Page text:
After a long gestation period and appearances at various trade shows over the years; LG’s rollable OLED is finally here. You can actually touch it, or better yet, watch actual TV on it.
I was invited to the UK launch of the Signature OLED R in South Kensington – surrounded by people in attire far better than my hoodie and combat trousers – to see a TV that feels like it’s been around for ages.
It first popped up at CES 2018 as a concept, then I saw it in the flesh at the next CES with several OLED R prototypes all rolling up and down in synchronised form as people stood around and gawped. And then not much was heard, the TV quietly receded into the background as 8K became the buzzword.
Except the OLED R is now ready for the spotlight to be shone on it. The UK was chosen as the first country in Europe for the OLED R’s, ahem, roll-out; and for the sum of £100,000, it can be yours, too – if you have the financial means of a Premier League footballer or hedge fund manager.
While the LG Signature OLED R (to give it its full title) is quite staggeringly more expensive than LG’s cheapest A1 OLED, the point of its existence is not its affordability, but that it exists at all.
The OLED R is LG flexing its engineering and design muscles, bending (quite literally) the concept of a TV and delivering an intriguing showcase from a technical perspective.
TVs can be fairly boring and often samey to look at. Four corners with bezels and some form of a stand to keep them upright – usually. The OLED R is unusual in that it is about aesthetics and space, a TV more concerned with how it’s perceived, a TV that’s to be enjoyed partly because it’s also not really a TV.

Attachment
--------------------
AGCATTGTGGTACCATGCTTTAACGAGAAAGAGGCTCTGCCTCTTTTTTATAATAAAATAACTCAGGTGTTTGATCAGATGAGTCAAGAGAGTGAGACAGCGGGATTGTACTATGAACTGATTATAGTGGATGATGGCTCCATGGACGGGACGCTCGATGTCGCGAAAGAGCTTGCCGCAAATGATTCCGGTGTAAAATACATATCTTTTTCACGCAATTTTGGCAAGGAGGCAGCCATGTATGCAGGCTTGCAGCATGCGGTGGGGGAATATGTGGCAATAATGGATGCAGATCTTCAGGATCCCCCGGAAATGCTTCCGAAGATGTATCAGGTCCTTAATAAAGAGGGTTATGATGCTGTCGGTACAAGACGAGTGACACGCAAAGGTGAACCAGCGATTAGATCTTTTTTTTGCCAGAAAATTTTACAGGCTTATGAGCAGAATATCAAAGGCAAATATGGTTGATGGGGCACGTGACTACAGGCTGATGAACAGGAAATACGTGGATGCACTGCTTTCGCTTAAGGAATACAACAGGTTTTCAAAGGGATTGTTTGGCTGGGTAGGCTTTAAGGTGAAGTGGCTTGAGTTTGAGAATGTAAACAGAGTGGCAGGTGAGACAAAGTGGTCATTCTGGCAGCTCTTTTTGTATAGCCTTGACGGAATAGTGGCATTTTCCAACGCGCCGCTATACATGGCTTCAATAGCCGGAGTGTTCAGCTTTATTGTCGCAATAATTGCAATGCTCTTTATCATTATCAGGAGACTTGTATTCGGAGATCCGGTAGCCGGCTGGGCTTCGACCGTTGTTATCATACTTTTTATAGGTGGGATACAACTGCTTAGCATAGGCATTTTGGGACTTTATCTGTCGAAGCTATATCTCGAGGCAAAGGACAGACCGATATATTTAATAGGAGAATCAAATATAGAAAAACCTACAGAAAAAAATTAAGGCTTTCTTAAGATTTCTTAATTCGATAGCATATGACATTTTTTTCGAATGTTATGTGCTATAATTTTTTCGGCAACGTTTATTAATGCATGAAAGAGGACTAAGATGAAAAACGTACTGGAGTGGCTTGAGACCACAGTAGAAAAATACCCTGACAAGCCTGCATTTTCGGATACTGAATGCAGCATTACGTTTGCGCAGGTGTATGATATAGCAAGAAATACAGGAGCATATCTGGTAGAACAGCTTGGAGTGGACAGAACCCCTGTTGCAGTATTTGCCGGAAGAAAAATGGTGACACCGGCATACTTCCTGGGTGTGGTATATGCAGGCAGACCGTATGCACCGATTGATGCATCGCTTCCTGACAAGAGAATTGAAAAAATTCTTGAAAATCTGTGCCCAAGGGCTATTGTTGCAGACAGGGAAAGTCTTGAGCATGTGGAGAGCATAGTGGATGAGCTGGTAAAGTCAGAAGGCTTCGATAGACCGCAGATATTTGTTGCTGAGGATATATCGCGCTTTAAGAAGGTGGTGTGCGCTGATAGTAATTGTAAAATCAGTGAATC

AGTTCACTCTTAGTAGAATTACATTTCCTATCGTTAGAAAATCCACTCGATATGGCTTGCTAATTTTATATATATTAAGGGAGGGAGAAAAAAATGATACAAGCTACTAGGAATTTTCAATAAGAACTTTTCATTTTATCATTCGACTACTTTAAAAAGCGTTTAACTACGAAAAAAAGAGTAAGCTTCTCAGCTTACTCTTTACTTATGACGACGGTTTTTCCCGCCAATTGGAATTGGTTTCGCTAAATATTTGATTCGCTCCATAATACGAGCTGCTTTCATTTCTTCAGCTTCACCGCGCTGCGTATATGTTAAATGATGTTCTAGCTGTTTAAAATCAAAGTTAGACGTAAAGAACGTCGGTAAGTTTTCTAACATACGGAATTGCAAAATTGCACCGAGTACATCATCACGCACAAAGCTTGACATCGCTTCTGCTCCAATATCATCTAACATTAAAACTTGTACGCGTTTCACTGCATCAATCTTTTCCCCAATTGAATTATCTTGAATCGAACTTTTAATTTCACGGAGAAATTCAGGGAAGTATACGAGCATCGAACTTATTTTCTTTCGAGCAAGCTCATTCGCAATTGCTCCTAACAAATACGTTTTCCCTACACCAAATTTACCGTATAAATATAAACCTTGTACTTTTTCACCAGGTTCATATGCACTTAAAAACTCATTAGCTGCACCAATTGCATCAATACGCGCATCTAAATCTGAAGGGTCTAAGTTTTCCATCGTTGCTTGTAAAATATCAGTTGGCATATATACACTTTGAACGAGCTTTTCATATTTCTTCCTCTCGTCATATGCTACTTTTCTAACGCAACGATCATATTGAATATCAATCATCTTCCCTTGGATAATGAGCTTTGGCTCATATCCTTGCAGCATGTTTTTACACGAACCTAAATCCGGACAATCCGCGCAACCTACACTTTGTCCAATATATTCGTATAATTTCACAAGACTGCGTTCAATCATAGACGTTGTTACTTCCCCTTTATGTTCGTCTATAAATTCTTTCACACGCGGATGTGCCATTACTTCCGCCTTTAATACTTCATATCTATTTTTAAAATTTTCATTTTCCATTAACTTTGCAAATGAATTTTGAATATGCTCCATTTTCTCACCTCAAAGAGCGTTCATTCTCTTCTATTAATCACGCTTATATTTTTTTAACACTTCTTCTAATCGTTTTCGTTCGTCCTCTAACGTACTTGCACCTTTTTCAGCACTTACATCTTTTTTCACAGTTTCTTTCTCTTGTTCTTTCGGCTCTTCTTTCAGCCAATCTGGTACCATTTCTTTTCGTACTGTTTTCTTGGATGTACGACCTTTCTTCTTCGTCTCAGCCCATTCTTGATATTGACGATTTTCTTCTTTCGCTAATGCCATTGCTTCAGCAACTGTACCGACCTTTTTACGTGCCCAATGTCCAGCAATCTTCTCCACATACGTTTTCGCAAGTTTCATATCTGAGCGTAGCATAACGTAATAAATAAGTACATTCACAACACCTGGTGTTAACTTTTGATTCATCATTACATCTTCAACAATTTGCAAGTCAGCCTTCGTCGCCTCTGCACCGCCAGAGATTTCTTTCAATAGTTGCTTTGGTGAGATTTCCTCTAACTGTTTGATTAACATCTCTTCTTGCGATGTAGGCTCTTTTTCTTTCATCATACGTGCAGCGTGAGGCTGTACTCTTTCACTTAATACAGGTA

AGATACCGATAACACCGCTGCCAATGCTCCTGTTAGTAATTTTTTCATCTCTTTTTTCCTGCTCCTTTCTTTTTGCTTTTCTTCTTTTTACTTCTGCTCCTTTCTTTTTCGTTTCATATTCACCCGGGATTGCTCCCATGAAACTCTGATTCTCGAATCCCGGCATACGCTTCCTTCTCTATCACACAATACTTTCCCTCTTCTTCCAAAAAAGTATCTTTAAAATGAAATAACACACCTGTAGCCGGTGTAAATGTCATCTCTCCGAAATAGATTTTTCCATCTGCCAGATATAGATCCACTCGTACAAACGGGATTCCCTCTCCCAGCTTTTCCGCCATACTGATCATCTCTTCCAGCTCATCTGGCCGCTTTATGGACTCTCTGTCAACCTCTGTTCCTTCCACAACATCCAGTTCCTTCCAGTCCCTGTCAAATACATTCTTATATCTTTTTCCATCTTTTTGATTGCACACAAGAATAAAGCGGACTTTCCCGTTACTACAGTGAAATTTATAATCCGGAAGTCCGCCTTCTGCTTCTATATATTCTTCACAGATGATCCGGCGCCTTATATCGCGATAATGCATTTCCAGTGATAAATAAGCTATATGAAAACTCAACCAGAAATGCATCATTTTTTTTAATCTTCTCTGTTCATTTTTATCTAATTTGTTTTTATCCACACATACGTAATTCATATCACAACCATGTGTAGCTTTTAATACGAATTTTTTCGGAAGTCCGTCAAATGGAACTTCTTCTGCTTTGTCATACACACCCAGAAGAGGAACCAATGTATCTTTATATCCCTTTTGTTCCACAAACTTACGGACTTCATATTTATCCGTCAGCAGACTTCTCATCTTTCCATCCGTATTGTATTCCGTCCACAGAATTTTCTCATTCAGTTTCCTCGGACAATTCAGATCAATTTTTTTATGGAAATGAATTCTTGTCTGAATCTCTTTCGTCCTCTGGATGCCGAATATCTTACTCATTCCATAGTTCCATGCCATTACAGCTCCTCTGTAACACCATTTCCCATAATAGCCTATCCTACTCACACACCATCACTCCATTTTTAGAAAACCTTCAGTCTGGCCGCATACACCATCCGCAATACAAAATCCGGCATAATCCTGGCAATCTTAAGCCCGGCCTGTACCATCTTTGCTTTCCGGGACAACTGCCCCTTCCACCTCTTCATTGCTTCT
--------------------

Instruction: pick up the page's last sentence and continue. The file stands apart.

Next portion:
The display stealthily rises from a case that doesn’t really look like it could, or should, contain a screen at all. That it rolls out will have tech fashionistas and design gurus salivating, and is only possible because of the flexible display that, at this moment in time, only OLED can deliver – a slight finger in the eye of Samsung’s QLED displays.
And the case the screen rises from? It also functions as a speaker, so is a TV and sound system tidily packed into one unit. I can’t say I’d want to be the person trying to lift it, though.
I suppose what I’m getting at here is the aspirational idea of technology that LG has leaned into. The idea of showing what’s possible when you have a vision and the means to carry it out. The Signature OLED R is a novelty, it’s innovative and shouldn’t really be a thing. What purpose does it serve and who is it for? It’s a very expensive way of watching Netflix in the same way Samsung’s humongous Micro-LED TVs are.
It recalls the explorer George Mallory’s response when asked about why he wanted to climb Everest. LG has created the OLED R because they can, and there’s both a sense of wonder and amusement that someone, somewhere thought, “why don’t we create a TV that rolls up from a box” and someone else replied “yes, that’s a great idea”.
The Signature OLED R is a TV that’s not necessary, but on some level is a TV that we do need. It’s a TV to look and marvel at its conception and execution, a piece of tech that suggests that, well, any idea is possible to bring into being. A TV that could likely spark other’s imaginations in pushing what else we can do with TVs.
And that’s perhaps that singular purpose about the OLED R, that it proves there are fresh ideas out there and that it’s not about necessarily having the biggest screen or the brightest display or the most pixels. Seeing the screen roll up and down is as much entertainment as watching TV on it. Look how far we’ve come from boxy TVs with those amusing looking aerials, and then think about where else we could go next. That’s the magic of the OLED R.